At the launch of the government's two-day e-health conference in Melbourne, Health Minister Nicola Roxon unveiled an iPhone application that will enable doctors to access a patient's medical history through e-health records.
The app is still in the development stage, but a demonstration of the app at the conference showed that doctors would be able to access a patient's e-health record. The record could potentially contain information such as x-ray results or allergy details, depending on what the patient chose to provide.
Roxon said patients would ultimately control what went into their health record and who could access that information.
"Allowing doctors instant access to a patient's health record will mean that any conditions such as allergies can be quickly discovered and that can save lives," she said. "E-health will have great benefits, take for example the case of a young mother whose two children suffer from asthma, she would have their medication history at her fingertips which means that if the children were to be hospitalised with an attack, the emergency department teams won't be working blind — they will be able to know the history and current drug treatments."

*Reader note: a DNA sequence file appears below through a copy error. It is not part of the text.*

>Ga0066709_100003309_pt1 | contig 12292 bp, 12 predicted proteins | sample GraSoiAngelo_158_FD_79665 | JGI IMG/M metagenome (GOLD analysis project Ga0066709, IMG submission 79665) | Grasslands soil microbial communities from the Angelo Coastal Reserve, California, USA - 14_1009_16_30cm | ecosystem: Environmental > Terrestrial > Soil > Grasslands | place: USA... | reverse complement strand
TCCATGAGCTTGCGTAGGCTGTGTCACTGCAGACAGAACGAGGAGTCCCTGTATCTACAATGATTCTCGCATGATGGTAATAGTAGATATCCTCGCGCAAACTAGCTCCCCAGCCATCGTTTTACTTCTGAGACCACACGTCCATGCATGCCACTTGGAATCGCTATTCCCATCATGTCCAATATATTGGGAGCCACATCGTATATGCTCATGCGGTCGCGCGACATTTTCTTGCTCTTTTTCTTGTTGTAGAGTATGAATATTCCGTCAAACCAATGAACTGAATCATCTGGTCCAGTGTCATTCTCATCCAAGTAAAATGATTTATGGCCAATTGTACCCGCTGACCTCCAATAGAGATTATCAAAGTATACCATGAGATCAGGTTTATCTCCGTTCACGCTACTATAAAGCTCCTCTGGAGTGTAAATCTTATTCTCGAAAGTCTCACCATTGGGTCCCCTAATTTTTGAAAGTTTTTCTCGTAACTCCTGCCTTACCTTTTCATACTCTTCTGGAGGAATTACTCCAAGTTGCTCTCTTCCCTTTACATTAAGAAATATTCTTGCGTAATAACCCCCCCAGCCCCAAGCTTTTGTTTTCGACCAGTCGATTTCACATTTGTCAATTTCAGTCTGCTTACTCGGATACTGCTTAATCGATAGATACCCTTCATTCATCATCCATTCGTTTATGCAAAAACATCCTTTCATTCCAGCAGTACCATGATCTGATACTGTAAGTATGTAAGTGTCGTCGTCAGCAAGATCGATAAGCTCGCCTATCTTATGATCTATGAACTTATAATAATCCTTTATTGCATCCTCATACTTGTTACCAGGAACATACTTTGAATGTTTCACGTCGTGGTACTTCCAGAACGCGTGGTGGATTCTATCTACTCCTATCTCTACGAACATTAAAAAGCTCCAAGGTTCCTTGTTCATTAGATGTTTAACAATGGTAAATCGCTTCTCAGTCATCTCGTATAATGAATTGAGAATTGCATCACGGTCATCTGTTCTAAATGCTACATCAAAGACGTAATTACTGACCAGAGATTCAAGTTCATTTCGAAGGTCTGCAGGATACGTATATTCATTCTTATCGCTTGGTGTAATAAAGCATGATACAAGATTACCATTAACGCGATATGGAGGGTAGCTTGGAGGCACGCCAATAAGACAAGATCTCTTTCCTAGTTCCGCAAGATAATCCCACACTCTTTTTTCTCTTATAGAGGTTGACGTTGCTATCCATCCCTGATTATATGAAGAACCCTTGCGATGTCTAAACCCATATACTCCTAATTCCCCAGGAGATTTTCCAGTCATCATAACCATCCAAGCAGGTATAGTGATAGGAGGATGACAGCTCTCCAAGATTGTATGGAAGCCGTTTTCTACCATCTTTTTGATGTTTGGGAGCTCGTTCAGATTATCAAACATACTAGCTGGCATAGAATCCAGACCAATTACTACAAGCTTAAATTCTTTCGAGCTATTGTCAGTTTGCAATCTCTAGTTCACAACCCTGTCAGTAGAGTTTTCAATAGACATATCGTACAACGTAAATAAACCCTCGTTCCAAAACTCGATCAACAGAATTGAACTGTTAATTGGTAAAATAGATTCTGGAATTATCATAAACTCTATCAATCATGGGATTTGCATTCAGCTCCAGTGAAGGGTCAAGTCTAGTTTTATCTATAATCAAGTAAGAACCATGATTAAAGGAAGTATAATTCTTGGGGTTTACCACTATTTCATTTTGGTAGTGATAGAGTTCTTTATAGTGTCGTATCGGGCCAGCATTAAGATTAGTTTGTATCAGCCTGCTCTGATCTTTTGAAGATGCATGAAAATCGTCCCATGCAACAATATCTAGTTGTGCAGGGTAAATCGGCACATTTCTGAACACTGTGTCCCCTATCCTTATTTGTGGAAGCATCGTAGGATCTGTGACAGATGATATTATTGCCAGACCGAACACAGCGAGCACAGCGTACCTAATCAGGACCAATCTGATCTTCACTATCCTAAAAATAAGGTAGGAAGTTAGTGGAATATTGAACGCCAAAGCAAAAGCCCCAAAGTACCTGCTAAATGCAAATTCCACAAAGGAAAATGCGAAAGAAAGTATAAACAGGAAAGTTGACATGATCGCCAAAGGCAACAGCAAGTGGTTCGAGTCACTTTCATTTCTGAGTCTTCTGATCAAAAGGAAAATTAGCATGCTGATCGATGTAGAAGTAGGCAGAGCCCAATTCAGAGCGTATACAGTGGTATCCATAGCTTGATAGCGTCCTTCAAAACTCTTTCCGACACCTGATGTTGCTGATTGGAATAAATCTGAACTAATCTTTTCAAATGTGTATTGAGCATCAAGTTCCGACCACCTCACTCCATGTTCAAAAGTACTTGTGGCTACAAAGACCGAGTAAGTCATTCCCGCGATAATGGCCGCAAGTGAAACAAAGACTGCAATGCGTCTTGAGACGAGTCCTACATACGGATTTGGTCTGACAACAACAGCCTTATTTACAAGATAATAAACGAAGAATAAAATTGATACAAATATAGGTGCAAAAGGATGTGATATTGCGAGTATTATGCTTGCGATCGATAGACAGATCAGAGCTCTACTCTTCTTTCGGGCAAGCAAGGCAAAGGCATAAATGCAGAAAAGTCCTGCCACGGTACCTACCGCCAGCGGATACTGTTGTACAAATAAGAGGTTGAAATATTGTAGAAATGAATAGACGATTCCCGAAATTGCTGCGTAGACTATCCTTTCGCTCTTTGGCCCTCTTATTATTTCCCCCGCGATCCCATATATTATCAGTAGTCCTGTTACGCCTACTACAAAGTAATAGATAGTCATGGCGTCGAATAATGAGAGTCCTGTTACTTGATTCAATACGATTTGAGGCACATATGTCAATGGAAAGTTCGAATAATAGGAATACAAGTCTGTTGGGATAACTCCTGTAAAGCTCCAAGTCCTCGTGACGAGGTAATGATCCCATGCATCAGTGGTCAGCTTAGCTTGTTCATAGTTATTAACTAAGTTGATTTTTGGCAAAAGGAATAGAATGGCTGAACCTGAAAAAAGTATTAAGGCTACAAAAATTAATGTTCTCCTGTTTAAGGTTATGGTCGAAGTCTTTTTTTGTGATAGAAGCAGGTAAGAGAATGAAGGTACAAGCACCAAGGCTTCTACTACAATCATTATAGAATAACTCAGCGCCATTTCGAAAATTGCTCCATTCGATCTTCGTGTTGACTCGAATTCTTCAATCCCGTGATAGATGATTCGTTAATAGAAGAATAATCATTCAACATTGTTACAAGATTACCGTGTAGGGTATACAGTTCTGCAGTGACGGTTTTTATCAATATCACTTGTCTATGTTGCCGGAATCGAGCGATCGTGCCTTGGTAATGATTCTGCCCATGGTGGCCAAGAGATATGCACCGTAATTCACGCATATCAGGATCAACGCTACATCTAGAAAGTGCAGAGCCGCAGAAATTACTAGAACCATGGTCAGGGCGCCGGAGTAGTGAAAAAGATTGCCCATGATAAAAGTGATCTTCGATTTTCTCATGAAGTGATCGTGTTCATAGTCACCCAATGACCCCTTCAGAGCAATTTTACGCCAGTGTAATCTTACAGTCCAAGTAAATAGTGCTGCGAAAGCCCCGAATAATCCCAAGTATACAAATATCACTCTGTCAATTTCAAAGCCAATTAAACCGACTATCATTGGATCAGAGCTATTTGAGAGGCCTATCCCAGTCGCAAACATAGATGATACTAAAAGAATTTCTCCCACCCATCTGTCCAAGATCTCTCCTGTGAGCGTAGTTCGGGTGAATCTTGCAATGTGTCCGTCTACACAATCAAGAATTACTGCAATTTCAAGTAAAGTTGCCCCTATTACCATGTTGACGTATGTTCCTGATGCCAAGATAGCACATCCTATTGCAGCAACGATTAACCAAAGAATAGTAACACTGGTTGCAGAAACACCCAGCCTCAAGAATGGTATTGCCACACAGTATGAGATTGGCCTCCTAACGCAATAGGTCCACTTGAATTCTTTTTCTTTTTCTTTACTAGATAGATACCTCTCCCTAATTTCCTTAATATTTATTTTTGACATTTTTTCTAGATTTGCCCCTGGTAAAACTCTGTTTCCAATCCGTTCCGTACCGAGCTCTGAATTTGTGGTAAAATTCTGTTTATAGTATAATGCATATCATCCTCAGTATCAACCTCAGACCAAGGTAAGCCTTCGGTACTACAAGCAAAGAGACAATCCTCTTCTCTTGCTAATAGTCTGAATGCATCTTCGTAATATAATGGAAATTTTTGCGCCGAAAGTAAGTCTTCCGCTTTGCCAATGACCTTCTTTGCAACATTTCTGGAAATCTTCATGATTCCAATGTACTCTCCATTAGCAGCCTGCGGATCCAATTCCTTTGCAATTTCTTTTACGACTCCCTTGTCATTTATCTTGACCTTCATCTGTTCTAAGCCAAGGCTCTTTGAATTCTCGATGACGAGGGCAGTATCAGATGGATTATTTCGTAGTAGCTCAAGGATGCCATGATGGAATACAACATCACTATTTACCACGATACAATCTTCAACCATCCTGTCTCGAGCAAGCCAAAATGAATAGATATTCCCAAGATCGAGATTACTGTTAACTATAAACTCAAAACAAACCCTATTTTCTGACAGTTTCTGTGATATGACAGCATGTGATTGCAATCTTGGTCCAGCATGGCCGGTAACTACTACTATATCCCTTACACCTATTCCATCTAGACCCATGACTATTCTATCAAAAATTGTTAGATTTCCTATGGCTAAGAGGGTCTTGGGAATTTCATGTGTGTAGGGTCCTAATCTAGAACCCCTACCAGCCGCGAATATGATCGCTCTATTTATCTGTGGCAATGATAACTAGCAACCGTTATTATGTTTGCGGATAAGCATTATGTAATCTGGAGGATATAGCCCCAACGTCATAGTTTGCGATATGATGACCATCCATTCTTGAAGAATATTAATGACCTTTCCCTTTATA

Roxon said that the passage of the Telstra split Bill is a stimulus for the government's $466.7 million e-health initiatives because it allows the NBN roll-out to continue with the participation of Telstra.
"I think [it] is a shot in the arm for what can be achieved in e-health into the future," Roxon told reporters after addressing the conference in Melbourne.
"Some of the [e-health] initiatives don't depend on the National Broadband Network, but they will be greatly enhanced and the innovation for the future will be very significantly enhanced when you tie it together with the National Broadband Network."
The government also used the conference to call for submissions on the delivery of its telehealth services; it is spending $350 million to support online specialist consultations for people in rural, remote and outer metropolitan areas.